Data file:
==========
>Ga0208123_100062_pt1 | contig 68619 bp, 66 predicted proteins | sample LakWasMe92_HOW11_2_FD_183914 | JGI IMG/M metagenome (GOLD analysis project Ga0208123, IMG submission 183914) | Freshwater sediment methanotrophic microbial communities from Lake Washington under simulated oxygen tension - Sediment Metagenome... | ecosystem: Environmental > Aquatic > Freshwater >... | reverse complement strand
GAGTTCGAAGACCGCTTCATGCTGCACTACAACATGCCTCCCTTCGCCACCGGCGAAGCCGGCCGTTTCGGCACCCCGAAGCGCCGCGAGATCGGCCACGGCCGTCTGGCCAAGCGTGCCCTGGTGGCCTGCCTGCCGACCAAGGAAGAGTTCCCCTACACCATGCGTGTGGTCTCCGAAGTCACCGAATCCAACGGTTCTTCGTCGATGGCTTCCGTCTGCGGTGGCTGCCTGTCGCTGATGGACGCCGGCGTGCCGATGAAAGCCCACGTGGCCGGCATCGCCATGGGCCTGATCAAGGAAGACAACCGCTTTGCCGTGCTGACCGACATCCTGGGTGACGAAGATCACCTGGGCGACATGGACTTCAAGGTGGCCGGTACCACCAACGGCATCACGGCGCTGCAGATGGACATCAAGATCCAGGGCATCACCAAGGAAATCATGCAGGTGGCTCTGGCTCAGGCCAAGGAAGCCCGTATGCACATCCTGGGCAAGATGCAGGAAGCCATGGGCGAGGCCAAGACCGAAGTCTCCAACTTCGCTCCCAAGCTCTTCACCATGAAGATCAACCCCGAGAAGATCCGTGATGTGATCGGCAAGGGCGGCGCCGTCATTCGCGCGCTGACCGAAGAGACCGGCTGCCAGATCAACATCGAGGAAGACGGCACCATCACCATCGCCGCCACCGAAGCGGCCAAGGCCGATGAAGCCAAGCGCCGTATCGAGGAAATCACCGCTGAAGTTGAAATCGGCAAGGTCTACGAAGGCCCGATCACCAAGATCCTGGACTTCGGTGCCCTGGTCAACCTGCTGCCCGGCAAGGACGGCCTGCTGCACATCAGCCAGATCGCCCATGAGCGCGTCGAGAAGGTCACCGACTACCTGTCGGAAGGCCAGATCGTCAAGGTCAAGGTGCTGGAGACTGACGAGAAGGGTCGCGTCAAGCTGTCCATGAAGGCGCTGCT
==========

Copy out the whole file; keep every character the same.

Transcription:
>Ga0208123_100062_pt1 | contig 68619 bp, 66 predicted proteins | sample LakWasMe92_HOW11_2_FD_183914 | JGI IMG/M metagenome (GOLD analysis project Ga0208123, IMG submission 183914) | Freshwater sediment methanotrophic microbial communities from Lake Washington under simulated oxygen tension - Sediment Metagenome... | ecosystem: Environmental > Aquatic > Freshwater >... | reverse complement strand
GAGTTCGAAGACCGCTTCATGCTGCACTACAACATGCCTCCCTTCGCCACCGGCGAAGCCGGCCGTTTCGGCACCCCGAAGCGCCGCGAGATCGGCCACGGCCGTCTGGCCAAGCGTGCCCTGGTGGCCTGCCTGCCGACCAAGGAAGAGTTCCCCTACACCATGCGTGTGGTCTCCGAAGTCACCGAATCCAACGGTTCTTCGTCGATGGCTTCCGTCTGCGGTGGCTGCCTGTCGCTGATGGACGCCGGCGTGCCGATGAAAGCCCACGTGGCCGGCATCGCCATGGGCCTGATCAAGGAAGACAACCGCTTTGCCGTGCTGACCGACATCCTGGGTGACGAAGATCACCTGGGCGACATGGACTTCAAGGTGGCCGGTACCACCAACGGCATCACGGCGCTGCAGATGGACATCAAGATCCAGGGCATCACCAAGGAAATCATGCAGGTGGCTCTGGCTCAGGCCAAGGAAGCCCGTATGCACATCCTGGGCAAGATGCAGGAAGCCATGGGCGAGGCCAAGACCGAAGTCTCCAACTTCGCTCCCAAGCTCTTCACCATGAAGATCAACCCCGAGAAGATCCGTGATGTGATCGGCAAGGGCGGCGCCGTCATTCGCGCGCTGACCGAAGAGACCGGCTGCCAGATCAACATCGAGGAAGACGGCACCATCACCATCGCCGCCACCGAAGCGGCCAAGGCCGATGAAGCCAAGCGCCGTATCGAGGAAATCACCGCTGAAGTTGAAATCGGCAAGGTCTACGAAGGCCCGATCACCAAGATCCTGGACTTCGGTGCCCTGGTCAACCTGCTGCCCGGCAAGGACGGCCTGCTGCACATCAGCCAGATCGCCCATGAGCGCGTCGAGAAGGTCACCGACTACCTGTCGGAAGGCCAGATCGTCAAGGTCAAGGTGCTGGAGACTGACGAGAAGGGTCGCGTCAAGCTGTCCATGAAGGCGCTGCT